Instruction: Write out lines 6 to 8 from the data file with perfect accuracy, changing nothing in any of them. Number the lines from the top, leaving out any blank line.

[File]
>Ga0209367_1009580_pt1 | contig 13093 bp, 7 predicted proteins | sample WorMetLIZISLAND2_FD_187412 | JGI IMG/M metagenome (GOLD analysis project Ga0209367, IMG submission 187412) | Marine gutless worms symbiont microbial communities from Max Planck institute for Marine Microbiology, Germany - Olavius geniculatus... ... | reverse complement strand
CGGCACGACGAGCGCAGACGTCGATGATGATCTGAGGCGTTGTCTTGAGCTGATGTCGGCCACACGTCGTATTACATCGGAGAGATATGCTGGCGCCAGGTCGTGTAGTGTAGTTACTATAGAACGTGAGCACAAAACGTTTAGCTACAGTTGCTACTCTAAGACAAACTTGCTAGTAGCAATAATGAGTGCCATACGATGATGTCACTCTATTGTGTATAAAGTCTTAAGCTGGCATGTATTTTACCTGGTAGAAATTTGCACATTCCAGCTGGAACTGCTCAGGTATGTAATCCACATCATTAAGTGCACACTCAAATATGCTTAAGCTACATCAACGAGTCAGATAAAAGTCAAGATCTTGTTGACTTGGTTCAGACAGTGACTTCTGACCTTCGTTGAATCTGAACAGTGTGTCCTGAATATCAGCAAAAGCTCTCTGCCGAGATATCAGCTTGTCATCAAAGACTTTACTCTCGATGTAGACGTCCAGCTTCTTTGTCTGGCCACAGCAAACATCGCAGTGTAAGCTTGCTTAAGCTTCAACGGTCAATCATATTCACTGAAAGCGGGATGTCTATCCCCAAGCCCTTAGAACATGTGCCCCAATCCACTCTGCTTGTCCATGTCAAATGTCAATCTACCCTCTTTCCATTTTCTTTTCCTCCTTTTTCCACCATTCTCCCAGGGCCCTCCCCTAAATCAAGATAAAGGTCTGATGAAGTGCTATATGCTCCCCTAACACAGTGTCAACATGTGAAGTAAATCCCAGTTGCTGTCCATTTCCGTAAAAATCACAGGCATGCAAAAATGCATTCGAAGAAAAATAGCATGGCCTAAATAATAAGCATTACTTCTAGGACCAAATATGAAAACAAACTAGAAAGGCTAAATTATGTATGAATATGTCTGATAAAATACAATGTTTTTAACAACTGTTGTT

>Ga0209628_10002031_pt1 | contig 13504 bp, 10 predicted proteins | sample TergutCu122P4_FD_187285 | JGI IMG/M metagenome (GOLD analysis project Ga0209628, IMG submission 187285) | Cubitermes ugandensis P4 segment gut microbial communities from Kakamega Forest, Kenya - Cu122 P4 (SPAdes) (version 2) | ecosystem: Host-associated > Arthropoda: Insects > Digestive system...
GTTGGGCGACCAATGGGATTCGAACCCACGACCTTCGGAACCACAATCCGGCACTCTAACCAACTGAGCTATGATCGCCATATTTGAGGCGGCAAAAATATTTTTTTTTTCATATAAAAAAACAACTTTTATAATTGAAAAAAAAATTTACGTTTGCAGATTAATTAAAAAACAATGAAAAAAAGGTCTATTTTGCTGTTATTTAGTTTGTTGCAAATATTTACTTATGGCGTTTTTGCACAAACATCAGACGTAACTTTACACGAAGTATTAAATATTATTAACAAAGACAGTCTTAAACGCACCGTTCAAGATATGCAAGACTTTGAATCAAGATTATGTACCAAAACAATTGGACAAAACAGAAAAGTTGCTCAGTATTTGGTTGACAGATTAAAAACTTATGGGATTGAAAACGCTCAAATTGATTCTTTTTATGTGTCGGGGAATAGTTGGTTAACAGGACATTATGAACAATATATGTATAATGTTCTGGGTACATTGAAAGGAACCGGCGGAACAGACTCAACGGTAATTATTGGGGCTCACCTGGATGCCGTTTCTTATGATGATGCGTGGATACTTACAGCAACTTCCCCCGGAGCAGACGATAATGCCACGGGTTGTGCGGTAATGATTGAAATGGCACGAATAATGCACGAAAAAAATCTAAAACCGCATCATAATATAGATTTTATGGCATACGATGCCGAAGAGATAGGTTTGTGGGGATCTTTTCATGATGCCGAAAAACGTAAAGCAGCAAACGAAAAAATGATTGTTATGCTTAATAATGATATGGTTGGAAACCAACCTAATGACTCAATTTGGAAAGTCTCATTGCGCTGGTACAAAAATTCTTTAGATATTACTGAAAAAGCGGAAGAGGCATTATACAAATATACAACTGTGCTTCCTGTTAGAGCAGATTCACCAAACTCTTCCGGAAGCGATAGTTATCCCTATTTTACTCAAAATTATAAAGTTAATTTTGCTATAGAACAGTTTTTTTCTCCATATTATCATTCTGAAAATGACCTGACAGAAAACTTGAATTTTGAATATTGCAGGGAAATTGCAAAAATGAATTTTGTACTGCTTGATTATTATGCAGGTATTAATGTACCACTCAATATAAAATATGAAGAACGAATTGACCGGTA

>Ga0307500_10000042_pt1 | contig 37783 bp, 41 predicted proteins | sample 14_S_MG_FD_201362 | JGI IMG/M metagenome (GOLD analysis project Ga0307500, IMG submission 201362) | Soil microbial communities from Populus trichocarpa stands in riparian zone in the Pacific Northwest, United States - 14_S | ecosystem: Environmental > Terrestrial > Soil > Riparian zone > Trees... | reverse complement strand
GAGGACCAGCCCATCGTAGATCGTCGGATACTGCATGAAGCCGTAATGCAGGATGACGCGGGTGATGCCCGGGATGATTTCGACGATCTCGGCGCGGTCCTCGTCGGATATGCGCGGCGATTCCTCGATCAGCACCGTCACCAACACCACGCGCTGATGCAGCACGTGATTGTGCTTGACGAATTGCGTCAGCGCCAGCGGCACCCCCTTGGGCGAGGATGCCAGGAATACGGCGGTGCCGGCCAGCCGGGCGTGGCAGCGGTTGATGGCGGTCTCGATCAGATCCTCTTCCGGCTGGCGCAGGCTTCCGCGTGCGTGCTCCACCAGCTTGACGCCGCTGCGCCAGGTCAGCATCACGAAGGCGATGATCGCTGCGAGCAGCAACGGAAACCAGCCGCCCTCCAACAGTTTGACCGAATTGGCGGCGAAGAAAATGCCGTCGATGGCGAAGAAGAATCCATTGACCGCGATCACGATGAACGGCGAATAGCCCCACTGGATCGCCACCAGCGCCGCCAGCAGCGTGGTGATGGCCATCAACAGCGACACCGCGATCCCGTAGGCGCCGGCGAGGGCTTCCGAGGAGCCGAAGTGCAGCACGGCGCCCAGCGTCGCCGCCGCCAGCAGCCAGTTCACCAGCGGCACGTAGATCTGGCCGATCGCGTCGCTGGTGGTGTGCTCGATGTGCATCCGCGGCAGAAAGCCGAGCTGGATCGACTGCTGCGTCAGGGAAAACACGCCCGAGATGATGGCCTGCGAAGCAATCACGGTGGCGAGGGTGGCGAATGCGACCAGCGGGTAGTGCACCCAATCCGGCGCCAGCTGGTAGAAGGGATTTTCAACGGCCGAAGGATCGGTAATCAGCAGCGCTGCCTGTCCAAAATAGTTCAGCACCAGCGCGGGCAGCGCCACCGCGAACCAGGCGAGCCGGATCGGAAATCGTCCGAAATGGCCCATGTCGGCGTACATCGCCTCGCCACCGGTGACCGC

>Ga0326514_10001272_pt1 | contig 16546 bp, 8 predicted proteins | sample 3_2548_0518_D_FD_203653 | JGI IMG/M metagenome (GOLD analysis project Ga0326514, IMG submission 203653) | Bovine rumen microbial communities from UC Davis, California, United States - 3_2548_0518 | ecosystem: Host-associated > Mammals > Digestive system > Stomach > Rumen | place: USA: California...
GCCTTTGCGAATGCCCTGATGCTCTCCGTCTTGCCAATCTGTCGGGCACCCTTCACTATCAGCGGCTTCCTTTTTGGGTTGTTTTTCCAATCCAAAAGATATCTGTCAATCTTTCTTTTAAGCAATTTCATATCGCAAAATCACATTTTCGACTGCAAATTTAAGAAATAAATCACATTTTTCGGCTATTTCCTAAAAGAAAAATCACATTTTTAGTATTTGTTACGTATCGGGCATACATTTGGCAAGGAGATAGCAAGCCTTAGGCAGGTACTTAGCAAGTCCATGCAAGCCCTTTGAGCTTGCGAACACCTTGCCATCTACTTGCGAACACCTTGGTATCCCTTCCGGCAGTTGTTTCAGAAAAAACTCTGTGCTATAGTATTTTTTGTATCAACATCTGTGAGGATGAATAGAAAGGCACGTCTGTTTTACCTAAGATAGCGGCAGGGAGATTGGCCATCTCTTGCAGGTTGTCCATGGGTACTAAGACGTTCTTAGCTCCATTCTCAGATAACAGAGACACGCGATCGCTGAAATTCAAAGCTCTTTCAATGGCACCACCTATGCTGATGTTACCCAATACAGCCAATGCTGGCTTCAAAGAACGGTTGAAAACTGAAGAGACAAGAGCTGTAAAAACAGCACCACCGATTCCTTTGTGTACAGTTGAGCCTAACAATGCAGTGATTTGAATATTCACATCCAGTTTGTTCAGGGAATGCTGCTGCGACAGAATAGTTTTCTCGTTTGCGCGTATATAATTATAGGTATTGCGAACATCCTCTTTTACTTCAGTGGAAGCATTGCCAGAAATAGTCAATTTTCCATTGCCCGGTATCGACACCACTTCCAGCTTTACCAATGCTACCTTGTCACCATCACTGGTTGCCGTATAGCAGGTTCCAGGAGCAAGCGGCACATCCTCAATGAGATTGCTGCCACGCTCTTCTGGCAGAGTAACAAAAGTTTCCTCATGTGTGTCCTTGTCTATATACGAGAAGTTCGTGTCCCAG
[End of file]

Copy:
GAGGACCAGCCCATCGTAGATCGTCGGATACTGCATGAAGCCGTAATGCAGGATGACGCGGGTGATGCCCGGGATGATTTCGACGATCTCGGCGCGGTCCTCGTCGGATATGCGCGGCGATTCCTCGATCAGCACCGTCACCAACACCACGCGCTGATGCAGCACGTGATTGTGCTTGACGAATTGCGTCAGCGCCAGCGGCACCCCCTTGGGCGAGGATGCCAGGAATACGGCGGTGCCGGCCAGCCGGGCGTGGCAGCGGTTGATGGCGGTCTCGATCAGATCCTCTTCCGGCTGGCGCAGGCTTCCGCGTGCGTGCTCCACCAGCTTGACGCCGCTGCGCCAGGTCAGCATCACGAAGGCGATGATCGCTGCGAGCAGCAACGGAAACCAGCCGCCCTCCAACAGTTTGACCGAATTGGCGGCGAAGAAAATGCCGTCGATGGCGAAGAAGAATCCATTGACCGCGATCACGATGAACGGCGAATAGCCCCACTGGATCGCCACCAGCGCCGCCAGCAGCGTGGTGATGGCCATCAACAGCGACACCGCGATCCCGTAGGCGCCGGCGAGGGCTTCCGAGGAGCCGAAGTGCAGCACGGCGCCCAGCGTCGCCGCCGCCAGCAGCCAGTTCACCAGCGGCACGTAGATCTGGCCGATCGCGTCGCTGGTGGTGTGCTCGATGTGCATCCGCGGCAGAAAGCCGAGCTGGATCGACTGCTGCGTCAGGGAAAACACGCCCGAGATGATGGCCTGCGAAGCAATCACGGTGGCGAGGGTGGCGAATGCGACCAGCGGGTAGTGCACCCAATCCGGCGCCAGCTGGTAGAAGGGATTTTCAACGGCCGAAGGATCGGTAATCAGCAGCGCTGCCTGTCCAAAATAGTTCAGCACCAGCGCGGGCAGCGCCACCGCGAACCAGGCGAGCCGGATCGGAAATCGTCCGAAATGGCCCATGTCGGCGTACATCGCCTCGCCACCGGTGACCGC

>Ga0326514_10001272_pt1 | contig 16546 bp, 8 predicted proteins | sample 3_2548_0518_D_FD_203653 | JGI IMG/M metagenome (GOLD analysis project Ga0326514, IMG submission 203653) | Bovine rumen microbial communities from UC Davis, California, United States - 3_2548_0518 | ecosystem: Host-associated > Mammals > Digestive system > Stomach > Rumen | place: USA: California...
GCCTTTGCGAATGCCCTGATGCTCTCCGTCTTGCCAATCTGTCGGGCACCCTTCACTATCAGCGGCTTCCTTTTTGGGTTGTTTTTCCAATCCAAAAGATATCTGTCAATCTTTCTTTTAAGCAATTTCATATCGCAAAATCACATTTTCGACTGCAAATTTAAGAAATAAATCACATTTTTCGGCTATTTCCTAAAAGAAAAATCACATTTTTAGTATTTGTTACGTATCGGGCATACATTTGGCAAGGAGATAGCAAGCCTTAGGCAGGTACTTAGCAAGTCCATGCAAGCCCTTTGAGCTTGCGAACACCTTGCCATCTACTTGCGAACACCTTGGTATCCCTTCCGGCAGTTGTTTCAGAAAAAACTCTGTGCTATAGTATTTTTTGTATCAACATCTGTGAGGATGAATAGAAAGGCACGTCTGTTTTACCTAAGATAGCGGCAGGGAGATTGGCCATCTCTTGCAGGTTGTCCATGGGTACTAAGACGTTCTTAGCTCCATTCTCAGATAACAGAGACACGCGATCGCTGAAATTCAAAGCTCTTTCAATGGCACCACCTATGCTGATGTTACCCAATACAGCCAATGCTGGCTTCAAAGAACGGTTGAAAACTGAAGAGACAAGAGCTGTAAAAACAGCACCACCGATTCCTTTGTGTACAGTTGAGCCTAACAATGCAGTGATTTGAATATTCACATCCAGTTTGTTCAGGGAATGCTGCTGCGACAGAATAGTTTTCTCGTTTGCGCGTATATAATTATAGGTATTGCGAACATCCTCTTTTACTTCAGTGGAAGCATTGCCAGAAATAGTCAATTTTCCATTGCCCGGTATCGACACCACTTCCAGCTTTACCAATGCTACCTTGTCACCATCACTGGTTGCCGTATAGCAGGTTCCAGGAGCAAGCGGCACATCCTCAATGAGATTGCTGCCACGCTCTTCTGGCAGAGTAACAAAAGTTTCCTCATGTGTGTCCTTGTCTATATACGAGAAGTTCGTGTCCCAG